Although it is important to locate the question of biological difference in a feminist analysis, for example of childbearing, the fallback into biological reductionism is a dangerous one. The (in)-famous feminist distinction between sex as a biological given and gender as the imposed social construction upon it, has not only led to the emphasis of a causal role of procreative biology and gender attributes, and the reassertion of separate spheres for men and women, but also trans* exclusion in feminist discourse. Trans women are excluded because taking sex difference as a biological given means radical feminists think that only women born with the requisite female sexual reproductive organs can be classed as women. The radical feminist conception of patriarchy, then, can contribute to a feminism which excludes and discriminates.

Christine Delphy and others attempted to develop a materialist analysis of women’s oppression, that is, understanding the ‘woman question’ in relation to human production. Delphy argues that women are a class, which should be understood in relation to the institution of marriage. Marriage, according to Delphy, is a form of labour contract in which the husband appropriates the unpaid labour from his wife and this constitutes what Delphy calls ‘the domestic mode of production’. The problem is here that patriarchy gains analytic independence and we get the impression that patriarchal relations can be studied without historical and sociocultural context. Again, the concept of patriarchy is invoked as a trans-historical and universal and it not able to specify historical limits, differences or changes.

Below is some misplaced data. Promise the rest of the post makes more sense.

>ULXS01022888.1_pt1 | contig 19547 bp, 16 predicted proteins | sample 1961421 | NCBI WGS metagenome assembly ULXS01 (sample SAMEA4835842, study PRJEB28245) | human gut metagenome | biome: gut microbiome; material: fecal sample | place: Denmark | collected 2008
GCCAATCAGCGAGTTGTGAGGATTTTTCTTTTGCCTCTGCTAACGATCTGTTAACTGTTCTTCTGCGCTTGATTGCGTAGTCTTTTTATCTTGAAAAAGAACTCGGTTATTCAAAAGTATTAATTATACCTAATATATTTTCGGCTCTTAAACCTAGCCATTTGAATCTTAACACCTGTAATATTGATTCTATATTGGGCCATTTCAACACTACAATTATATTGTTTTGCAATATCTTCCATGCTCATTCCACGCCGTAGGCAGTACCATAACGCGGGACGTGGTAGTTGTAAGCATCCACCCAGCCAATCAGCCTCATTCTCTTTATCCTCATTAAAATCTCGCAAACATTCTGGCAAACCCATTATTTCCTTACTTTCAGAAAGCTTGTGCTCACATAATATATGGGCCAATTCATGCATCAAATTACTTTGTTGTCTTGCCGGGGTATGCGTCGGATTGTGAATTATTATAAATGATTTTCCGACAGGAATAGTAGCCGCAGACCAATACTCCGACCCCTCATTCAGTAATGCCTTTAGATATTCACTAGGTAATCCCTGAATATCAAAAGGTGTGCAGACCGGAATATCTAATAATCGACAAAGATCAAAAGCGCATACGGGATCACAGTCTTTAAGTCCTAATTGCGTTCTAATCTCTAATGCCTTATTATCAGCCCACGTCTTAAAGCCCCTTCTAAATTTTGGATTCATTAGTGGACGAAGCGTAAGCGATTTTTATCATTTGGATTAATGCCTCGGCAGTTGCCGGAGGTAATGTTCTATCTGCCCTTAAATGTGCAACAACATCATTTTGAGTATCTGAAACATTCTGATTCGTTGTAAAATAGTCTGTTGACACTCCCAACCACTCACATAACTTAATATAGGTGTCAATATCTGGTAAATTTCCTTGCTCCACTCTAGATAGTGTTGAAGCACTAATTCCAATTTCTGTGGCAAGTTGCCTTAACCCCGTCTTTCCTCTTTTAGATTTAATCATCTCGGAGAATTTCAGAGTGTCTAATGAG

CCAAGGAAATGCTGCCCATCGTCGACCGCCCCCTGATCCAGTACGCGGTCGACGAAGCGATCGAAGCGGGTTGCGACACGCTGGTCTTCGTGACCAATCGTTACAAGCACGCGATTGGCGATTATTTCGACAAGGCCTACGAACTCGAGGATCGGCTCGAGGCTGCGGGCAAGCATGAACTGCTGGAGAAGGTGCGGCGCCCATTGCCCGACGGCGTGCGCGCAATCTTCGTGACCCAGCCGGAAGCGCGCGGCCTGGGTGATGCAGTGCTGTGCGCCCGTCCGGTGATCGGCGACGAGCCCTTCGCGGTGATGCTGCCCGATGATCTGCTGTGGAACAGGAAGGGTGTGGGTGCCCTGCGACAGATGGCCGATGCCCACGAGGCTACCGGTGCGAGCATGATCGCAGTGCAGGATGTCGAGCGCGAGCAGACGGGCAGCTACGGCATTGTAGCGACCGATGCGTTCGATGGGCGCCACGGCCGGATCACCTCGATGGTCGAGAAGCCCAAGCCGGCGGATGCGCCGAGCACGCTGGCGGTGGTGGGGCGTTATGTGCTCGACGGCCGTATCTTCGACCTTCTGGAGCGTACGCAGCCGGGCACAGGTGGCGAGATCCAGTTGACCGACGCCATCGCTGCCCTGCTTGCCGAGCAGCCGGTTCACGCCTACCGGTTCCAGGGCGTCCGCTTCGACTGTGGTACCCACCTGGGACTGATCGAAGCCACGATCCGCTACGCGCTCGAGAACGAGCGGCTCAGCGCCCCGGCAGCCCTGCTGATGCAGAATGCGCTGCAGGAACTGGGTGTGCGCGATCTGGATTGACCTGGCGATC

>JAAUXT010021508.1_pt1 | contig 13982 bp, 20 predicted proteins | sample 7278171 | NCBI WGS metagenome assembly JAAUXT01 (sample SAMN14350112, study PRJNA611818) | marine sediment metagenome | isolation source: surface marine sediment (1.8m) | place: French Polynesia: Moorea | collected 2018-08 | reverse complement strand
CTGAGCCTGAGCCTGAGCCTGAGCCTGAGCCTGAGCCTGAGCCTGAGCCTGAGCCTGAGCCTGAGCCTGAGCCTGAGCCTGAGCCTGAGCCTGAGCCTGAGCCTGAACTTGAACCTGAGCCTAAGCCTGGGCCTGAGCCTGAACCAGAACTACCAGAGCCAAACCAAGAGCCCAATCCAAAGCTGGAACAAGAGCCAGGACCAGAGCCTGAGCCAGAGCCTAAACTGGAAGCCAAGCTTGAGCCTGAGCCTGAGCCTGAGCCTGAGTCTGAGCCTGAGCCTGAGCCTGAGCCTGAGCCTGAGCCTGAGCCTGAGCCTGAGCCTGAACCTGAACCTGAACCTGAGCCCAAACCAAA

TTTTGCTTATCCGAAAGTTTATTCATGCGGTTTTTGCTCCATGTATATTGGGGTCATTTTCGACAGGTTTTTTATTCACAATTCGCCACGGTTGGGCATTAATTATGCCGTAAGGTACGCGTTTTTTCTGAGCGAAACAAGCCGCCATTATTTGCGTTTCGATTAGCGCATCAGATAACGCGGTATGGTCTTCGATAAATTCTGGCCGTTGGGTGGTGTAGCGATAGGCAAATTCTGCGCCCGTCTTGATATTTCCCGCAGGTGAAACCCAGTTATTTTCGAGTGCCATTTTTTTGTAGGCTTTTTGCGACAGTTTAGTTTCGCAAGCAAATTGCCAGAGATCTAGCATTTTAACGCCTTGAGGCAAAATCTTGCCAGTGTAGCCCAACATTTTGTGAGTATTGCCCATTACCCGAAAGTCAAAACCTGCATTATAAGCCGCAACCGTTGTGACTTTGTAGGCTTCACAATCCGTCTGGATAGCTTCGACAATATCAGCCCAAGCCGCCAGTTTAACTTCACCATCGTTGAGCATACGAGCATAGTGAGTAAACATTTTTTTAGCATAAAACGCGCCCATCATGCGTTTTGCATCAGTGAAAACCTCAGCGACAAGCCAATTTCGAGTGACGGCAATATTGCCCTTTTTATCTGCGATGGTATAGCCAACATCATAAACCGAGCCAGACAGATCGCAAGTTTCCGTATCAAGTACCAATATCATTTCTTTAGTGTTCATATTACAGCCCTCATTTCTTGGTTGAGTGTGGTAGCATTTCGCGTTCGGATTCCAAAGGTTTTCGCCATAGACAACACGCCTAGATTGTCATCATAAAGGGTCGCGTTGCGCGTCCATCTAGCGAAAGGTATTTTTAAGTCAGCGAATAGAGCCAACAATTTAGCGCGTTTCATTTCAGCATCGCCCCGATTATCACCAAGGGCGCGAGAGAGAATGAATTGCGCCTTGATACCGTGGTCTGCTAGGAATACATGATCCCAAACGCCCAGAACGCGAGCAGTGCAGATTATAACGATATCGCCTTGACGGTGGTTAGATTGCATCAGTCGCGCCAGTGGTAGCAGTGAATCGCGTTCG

Patriarchy has more recently undergone a welcomed reconceptualisation. Rosemary Hennesy, for example, describes patriarchy as a system by which more social resources ‘accrue to men as a group at the expense of women as a group’ but that patriarchy is a ‘variable and historical social totality in that its particular forms for organizing social relations, such as work, citizenship, reproduction, ownership, pleasure, and identity, have had a persistent effect on heterogendered structures in dominance at the same time these structures vary and are sites of social struggle.’ She even differs between bourgeois, postmodern and public patriarchy.